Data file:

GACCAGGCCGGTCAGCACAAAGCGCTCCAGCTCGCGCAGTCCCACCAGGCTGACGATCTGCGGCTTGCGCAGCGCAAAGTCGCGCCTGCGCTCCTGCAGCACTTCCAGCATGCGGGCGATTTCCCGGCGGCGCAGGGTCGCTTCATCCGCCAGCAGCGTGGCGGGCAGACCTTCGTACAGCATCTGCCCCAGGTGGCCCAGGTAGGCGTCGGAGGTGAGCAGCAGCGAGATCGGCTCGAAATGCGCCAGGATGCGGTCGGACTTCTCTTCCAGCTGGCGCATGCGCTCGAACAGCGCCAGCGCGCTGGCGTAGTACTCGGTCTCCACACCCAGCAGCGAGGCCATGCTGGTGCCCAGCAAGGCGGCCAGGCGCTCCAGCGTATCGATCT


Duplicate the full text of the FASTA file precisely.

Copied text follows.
GACCAGGCCGGTCAGCACAAAGCGCTCCAGCTCGCGCAGTCCCACCAGGCTGACGATCTGCGGCTTGCGCAGCGCAAAGTCGCGCCTGCGCTCCTGCAGCACTTCCAGCATGCGGGCGATTTCCCGGCGGCGCAGGGTCGCTTCATCCGCCAGCAGCGTGGCGGGCAGACCTTCGTACAGCATCTGCCCCAGGTGGCCCAGGTAGGCGTCGGAGGTGAGCAGCAGCGAGATCGGCTCGAAATGCGCCAGGATGCGGTCGGACTTCTCTTCCAGCTGGCGCATGCGCTCGAACAGCGCCAGCGCGCTGGCGTAGTACTCGGTCTCCACACCCAGCAGCGAGGCCATGCTGGTGCCCAGCAAGGCGGCCAGGCGCTCCAGCGTATCGATCT